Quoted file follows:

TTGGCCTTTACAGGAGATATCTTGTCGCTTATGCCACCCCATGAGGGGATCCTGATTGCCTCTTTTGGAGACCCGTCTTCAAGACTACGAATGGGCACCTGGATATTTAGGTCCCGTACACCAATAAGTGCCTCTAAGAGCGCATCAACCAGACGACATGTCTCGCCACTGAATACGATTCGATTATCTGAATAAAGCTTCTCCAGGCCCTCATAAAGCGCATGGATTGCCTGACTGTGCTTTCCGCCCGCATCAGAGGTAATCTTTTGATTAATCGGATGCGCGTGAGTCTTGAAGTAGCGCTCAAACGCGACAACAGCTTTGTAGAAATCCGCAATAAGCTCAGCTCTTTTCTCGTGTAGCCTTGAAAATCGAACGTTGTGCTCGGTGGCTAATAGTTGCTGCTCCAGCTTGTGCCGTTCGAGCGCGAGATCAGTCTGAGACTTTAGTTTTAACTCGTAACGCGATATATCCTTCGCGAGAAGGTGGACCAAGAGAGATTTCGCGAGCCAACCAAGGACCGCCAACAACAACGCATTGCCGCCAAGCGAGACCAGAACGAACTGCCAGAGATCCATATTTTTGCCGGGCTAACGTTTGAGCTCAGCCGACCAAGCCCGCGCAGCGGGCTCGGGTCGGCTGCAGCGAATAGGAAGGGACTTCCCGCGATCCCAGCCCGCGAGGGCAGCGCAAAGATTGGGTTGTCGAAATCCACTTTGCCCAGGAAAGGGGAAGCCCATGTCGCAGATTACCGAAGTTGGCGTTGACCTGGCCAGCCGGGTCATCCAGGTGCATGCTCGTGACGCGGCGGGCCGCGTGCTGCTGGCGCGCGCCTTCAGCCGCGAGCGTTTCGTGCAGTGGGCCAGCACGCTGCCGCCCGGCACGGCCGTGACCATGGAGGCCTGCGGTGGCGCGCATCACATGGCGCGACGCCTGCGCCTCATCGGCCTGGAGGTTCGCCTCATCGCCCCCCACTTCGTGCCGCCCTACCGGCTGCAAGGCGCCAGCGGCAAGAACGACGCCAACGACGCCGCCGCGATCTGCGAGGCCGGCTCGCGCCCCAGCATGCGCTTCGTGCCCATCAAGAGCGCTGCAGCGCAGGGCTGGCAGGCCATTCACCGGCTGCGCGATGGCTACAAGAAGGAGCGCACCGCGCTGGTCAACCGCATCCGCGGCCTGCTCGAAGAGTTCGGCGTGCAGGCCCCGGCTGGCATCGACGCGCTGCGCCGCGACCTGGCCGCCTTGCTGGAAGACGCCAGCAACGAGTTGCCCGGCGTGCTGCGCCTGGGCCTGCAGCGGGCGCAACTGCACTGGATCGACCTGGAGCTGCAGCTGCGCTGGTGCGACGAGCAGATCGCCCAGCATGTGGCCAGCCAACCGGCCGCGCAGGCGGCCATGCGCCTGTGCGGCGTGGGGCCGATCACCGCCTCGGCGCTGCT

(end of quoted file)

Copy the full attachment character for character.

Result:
TTGGCCTTTACAGGAGATATCTTGTCGCTTATGCCACCCCATGAGGGGATCCTGATTGCCTCTTTTGGAGACCCGTCTTCAAGACTACGAATGGGCACCTGGATATTTAGGTCCCGTACACCAATAAGTGCCTCTAAGAGCGCATCAACCAGACGACATGTCTCGCCACTGAATACGATTCGATTATCTGAATAAAGCTTCTCCAGGCCCTCATAAAGCGCATGGATTGCCTGACTGTGCTTTCCGCCCGCATCAGAGGTAATCTTTTGATTAATCGGATGCGCGTGAGTCTTGAAGTAGCGCTCAAACGCGACAACAGCTTTGTAGAAATCCGCAATAAGCTCAGCTCTTTTCTCGTGTAGCCTTGAAAATCGAACGTTGTGCTCGGTGGCTAATAGTTGCTGCTCCAGCTTGTGCCGTTCGAGCGCGAGATCAGTCTGAGACTTTAGTTTTAACTCGTAACGCGATATATCCTTCGCGAGAAGGTGGACCAAGAGAGATTTCGCGAGCCAACCAAGGACCGCCAACAACAACGCATTGCCGCCAAGCGAGACCAGAACGAACTGCCAGAGATCCATATTTTTGCCGGGCTAACGTTTGAGCTCAGCCGACCAAGCCCGCGCAGCGGGCTCGGGTCGGCTGCAGCGAATAGGAAGGGACTTCCCGCGATCCCAGCCCGCGAGGGCAGCGCAAAGATTGGGTTGTCGAAATCCACTTTGCCCAGGAAAGGGGAAGCCCATGTCGCAGATTACCGAAGTTGGCGTTGACCTGGCCAGCCGGGTCATCCAGGTGCATGCTCGTGACGCGGCGGGCCGCGTGCTGCTGGCGCGCGCCTTCAGCCGCGAGCGTTTCGTGCAGTGGGCCAGCACGCTGCCGCCCGGCACGGCCGTGACCATGGAGGCCTGCGGTGGCGCGCATCACATGGCGCGACGCCTGCGCCTCATCGGCCTGGAGGTTCGCCTCATCGCCCCCCACTTCGTGCCGCCCTACCGGCTGCAAGGCGCCAGCGGCAAGAACGACGCCAACGACGCCGCCGCGATCTGCGAGGCCGGCTCGCGCCCCAGCATGCGCTTCGTGCCCATCAAGAGCGCTGCAGCGCAGGGCTGGCAGGCCATTCACCGGCTGCGCGATGGCTACAAGAAGGAGCGCACCGCGCTGGTCAACCGCATCCGCGGCCTGCTCGAAGAGTTCGGCGTGCAGGCCCCGGCTGGCATCGACGCGCTGCGCCGCGACCTGGCCGCCTTGCTGGAAGACGCCAGCAACGAGTTGCCCGGCGTGCTGCGCCTGGGCCTGCAGCGGGCGCAACTGCACTGGATCGACCTGGAGCTGCAGCTGCGCTGGTGCGACGAGCAGATCGCCCAGCATGTGGCCAGCCAACCGGCCGCGCAGGCGGCCATGCGCCTGTGCGGCGTGGGGCCGATCACCGCCTCGGCGCTGCT